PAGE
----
Wednesday, July 15, 2009

The Risk of Performing JavaScript Operations Around User-Generated HTML

Last year I wrote a ColdFusion application that included a page where an editor could take a list of short news abstracts and manipulate them (reorder them, place them in categories, add divider lines, create anchor links to highlighted stories, etc.) using a number of jQuery-powered JavaScript functions. It gives them a lot of control over the final layout, and they're pretty happy about it.

However, there have been occasions when this layout tool doesn't work at all. Why? Unclosed HTML tags in the abstract data.

The page they use to enter the news abstracts is comprised of several plain HTML text fields, a set of category checkboxes and two WYSIWYG textarea boxes (powered by JavaScript) for the abstract itself. I gave them the WYSIWYG boxes because I knew they would want to be able to do some basic HTML formatting on the abstract text (boldface, italics, etc.), and the WYSIWYG editors do produce solid, clean HTML.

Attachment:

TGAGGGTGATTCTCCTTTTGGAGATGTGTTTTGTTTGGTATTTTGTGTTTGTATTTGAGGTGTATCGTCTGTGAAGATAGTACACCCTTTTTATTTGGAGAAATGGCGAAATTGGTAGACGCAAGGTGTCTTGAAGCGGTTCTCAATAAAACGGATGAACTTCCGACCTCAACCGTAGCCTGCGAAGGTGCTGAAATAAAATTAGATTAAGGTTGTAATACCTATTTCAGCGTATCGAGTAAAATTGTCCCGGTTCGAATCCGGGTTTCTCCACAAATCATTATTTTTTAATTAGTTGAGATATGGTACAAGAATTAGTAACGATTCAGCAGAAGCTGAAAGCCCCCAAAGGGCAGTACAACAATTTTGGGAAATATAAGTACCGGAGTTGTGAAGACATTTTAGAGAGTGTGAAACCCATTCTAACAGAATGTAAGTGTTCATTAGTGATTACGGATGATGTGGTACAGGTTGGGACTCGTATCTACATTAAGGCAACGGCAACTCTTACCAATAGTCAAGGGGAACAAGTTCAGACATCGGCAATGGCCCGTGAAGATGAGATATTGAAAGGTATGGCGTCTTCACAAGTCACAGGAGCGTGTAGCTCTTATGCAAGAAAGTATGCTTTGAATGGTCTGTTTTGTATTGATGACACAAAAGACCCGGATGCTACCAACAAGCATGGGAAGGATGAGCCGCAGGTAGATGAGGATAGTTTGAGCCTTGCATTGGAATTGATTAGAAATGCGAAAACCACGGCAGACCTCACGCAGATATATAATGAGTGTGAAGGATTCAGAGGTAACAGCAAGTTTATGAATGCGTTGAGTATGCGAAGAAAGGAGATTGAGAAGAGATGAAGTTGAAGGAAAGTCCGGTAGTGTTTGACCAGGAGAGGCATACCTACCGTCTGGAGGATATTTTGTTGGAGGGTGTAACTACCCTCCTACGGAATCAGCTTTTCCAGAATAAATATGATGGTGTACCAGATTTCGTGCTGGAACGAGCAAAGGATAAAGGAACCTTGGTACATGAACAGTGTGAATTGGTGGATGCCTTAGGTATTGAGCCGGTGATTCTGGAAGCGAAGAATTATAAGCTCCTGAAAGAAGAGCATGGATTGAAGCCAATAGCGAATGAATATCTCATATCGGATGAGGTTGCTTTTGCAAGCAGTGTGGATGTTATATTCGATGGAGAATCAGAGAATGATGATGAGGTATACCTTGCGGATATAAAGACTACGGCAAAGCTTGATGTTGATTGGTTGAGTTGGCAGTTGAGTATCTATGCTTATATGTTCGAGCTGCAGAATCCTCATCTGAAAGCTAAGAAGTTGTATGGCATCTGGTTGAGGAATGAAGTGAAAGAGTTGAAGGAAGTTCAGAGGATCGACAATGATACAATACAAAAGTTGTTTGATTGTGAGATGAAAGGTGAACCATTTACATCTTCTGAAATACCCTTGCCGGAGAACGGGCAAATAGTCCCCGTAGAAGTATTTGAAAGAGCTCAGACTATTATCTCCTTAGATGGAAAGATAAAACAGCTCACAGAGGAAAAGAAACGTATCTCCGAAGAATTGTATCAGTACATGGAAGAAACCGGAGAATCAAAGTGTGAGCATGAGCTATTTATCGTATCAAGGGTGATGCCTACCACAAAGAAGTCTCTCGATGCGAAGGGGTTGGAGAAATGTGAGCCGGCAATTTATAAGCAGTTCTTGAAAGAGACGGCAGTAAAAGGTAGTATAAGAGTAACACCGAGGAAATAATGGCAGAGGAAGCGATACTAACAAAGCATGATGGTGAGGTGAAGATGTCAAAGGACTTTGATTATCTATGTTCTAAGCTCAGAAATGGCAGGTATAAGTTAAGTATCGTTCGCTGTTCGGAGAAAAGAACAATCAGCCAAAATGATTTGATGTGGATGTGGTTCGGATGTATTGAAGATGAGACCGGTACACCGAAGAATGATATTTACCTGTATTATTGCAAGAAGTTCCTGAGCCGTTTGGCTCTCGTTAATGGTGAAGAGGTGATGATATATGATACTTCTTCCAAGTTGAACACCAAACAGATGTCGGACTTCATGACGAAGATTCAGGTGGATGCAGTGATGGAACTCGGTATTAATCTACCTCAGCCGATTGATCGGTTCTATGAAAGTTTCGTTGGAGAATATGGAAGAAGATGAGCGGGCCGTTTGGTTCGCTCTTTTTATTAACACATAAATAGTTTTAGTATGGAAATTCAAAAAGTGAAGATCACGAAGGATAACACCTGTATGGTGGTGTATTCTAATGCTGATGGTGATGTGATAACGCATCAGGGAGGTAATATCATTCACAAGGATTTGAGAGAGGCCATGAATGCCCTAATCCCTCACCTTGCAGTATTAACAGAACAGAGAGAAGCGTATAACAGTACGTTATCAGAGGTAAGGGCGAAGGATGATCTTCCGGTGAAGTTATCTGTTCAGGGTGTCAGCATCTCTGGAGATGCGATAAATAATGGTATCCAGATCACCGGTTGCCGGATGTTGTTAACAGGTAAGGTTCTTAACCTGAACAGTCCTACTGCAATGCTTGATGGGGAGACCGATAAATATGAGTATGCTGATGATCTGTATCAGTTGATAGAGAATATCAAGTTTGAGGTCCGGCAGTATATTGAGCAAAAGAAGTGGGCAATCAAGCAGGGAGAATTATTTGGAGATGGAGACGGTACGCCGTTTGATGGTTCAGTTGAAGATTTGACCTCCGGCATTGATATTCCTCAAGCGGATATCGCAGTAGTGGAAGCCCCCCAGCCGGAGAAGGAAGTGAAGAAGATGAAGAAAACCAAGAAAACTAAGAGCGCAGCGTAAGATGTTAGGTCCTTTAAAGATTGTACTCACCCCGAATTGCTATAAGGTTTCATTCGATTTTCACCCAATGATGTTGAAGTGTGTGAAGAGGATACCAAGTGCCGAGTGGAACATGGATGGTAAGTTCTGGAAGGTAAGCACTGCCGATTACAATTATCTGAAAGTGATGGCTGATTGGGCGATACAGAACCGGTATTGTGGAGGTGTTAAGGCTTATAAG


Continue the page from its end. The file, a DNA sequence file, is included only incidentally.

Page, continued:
What they do that gets them in trouble is they enter HTML tags (usually for italics) into the title form field, which is a normal HTML text field. Every once in awhile, they forget the closing tag or maybe just an angle bracket...the abstract itself saves correctly but when they get to the layout tool, that unclosed HTML tag messes up the entire DOM structure the layout tool is programmed to manipulate, rendering it non-functional.

They've now learned that when the header text of the various layout tools appears in italics, that usually means they've got an unclosed italics tag that needs fixing. It's easy enough to fix once they figure out which news item is responsible.

So a word of warning: if your JavaScript functions are designed to act upon HTML code that you yourself don't have complete control over (or the ability to make sure the HTML is clean and proper), consider the possibility that your JavaScript may end up breaking due to the content.